Chinese airlines increased passengers by 9.2 percent in each of the past two years, data from the aviation regulator show. That’s the slowest growth since 2006, the year the regulator began making figures available, except for 2008 during the global financial crisis.
To help fend off competition, China Eastern Airlines Corp. today began offering a package comprising air and bus tickets. The package, for passengers landing in Shanghai, allows them to continue their journey to nearby cities such as Suzhou and Wuxi by bus, the carrier said in an e-mail.
The average price of an economy-class plane ticket on the Changsha-Shenzhen route has dropped every month in 2013 from a year earlier, data compiled by Dallas-based Sabre Airline Solutions show. The fare fell 5.8 percent to 1,172 yuan in July.
Carriers are saddled with excess capacity after taking delivery of planes ordered earlier. China Southern boosted its monthly domestic capacity by about 10 percent from a year earlier in the first half, according to Bloomberg Industries.
China Southern, the nation’s biggest airline by revenue, fell 1 percent to HK$3.01 as of 2:55 p.m. in Hong Kong trading. Air China Ltd., the second-largest, climbed 1.1 percent to HK$5.31, and third-ranked China Eastern advanced 1.2 percent to HK$2.54.
Companies and government officials are also heeding Chinese President Xi Jinping’s call to pare lavish spending, cutting travel budgets and hurting airline earnings.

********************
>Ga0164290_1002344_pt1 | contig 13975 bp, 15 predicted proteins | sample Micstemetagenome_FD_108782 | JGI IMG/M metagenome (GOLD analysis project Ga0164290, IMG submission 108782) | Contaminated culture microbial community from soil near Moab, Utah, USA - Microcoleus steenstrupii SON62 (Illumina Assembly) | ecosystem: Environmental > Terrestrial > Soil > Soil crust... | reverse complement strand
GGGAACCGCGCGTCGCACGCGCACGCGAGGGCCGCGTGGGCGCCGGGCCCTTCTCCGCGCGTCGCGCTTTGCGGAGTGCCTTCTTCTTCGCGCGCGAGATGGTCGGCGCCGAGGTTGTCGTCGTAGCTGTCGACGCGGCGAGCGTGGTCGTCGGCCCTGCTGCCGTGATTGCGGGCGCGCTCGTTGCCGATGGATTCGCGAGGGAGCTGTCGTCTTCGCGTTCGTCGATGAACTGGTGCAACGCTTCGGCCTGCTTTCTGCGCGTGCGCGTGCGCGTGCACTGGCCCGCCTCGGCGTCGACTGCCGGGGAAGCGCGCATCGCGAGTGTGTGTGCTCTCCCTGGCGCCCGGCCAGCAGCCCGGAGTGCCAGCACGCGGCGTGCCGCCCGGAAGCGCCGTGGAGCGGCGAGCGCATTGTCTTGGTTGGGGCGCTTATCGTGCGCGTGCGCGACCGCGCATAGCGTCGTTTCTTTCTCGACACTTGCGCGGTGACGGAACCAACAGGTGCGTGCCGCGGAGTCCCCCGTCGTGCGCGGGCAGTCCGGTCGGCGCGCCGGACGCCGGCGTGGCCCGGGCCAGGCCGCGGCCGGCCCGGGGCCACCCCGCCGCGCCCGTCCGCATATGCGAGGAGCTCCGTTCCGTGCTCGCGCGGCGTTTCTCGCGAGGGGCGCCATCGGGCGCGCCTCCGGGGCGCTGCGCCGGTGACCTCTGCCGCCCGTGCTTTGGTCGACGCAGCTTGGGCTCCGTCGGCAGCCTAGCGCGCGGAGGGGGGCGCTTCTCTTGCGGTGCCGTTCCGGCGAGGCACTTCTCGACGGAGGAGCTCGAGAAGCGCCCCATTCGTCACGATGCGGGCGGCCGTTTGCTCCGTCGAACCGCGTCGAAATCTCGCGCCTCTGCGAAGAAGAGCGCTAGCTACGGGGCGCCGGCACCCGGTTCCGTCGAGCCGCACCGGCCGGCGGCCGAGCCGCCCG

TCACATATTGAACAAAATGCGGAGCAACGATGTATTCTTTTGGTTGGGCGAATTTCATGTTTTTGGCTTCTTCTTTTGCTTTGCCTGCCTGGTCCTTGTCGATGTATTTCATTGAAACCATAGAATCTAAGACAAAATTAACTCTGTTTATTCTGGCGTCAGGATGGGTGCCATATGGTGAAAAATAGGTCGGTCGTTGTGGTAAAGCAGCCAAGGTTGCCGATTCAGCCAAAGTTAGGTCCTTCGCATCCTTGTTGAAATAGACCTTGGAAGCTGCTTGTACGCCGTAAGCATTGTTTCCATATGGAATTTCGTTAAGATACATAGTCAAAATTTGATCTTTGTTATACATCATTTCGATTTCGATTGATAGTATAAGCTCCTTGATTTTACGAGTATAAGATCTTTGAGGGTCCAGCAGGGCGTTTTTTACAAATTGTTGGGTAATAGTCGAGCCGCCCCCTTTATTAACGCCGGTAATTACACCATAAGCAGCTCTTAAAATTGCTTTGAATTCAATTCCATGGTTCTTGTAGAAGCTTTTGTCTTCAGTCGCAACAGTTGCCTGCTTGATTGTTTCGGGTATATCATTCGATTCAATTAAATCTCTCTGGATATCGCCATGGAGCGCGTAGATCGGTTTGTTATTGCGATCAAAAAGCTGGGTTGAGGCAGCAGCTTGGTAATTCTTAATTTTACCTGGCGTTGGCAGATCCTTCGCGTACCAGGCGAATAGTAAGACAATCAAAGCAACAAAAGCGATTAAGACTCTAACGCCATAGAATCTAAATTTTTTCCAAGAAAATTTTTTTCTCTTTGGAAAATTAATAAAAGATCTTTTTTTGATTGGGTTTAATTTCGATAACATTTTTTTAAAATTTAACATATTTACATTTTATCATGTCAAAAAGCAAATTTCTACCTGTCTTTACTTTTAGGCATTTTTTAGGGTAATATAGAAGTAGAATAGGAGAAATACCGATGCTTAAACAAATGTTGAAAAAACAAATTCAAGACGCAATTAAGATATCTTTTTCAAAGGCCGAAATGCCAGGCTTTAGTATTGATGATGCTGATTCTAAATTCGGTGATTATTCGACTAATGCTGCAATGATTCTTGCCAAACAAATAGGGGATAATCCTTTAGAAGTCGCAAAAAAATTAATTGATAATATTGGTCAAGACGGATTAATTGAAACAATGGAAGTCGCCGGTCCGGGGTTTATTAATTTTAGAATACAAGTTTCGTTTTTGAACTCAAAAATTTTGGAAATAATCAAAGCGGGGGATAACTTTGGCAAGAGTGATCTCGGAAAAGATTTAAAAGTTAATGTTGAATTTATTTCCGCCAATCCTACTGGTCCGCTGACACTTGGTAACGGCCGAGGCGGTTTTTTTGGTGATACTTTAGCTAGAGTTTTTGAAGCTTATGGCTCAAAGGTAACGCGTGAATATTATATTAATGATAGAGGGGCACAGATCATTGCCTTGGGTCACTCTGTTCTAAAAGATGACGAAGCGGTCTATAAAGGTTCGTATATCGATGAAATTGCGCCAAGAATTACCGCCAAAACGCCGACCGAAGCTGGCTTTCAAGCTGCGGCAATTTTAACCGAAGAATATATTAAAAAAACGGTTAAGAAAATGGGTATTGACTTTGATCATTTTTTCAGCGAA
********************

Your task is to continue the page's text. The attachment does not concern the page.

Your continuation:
The top three Chinese carriers will post either a drop in profit excluding currency gains or a loss when they report first-half results by the end of this month, according to Bank of Communications Co., CIMB and Credit Suisse Group AG.
First-half profit excluding foreign-exchange gains will fall 79 percent to 260 million yuan at Air China, according to Credit Suisse. Without currency gains, China Southern and China Eastern may post a loss of 696 million yuan and 1.3 billion yuan respectively, turning from profits a year earlier.
Air China may report higher net income because of the yuan’s appreciation, according to the three brokerages. A stronger local currency pares the repatriated value of dollar debt taken to buy planes and fuel overseas.
The airlines didn’t immediately respond to e-mailed questions on their results from Bloomberg News.
A pickup in passengers that was expected during the traditionally busy summer travel months has failed to materialize, clouding the second-half outlook for Chinese carriers, Citigroup Inc. said in an Aug. 7 report.
The risk of flight delays will push more domestic long-haul passengers to switch to trains, CIMB’s Orchard said.
Beijing and Shanghai had on-time departure rates of 18 percent and 29 percent respectively in July, the worst among 35 major international airports, according to Portland, Oregon- based FlightStats Inc.
“Not only do you have to go to the airport early, you go to airport early and wait for one hour or two to take off,” Orchard said. “That actually makes the airlines very uncompetitive.”
Editors: Lena Lee and Anand Krishnamoorthy.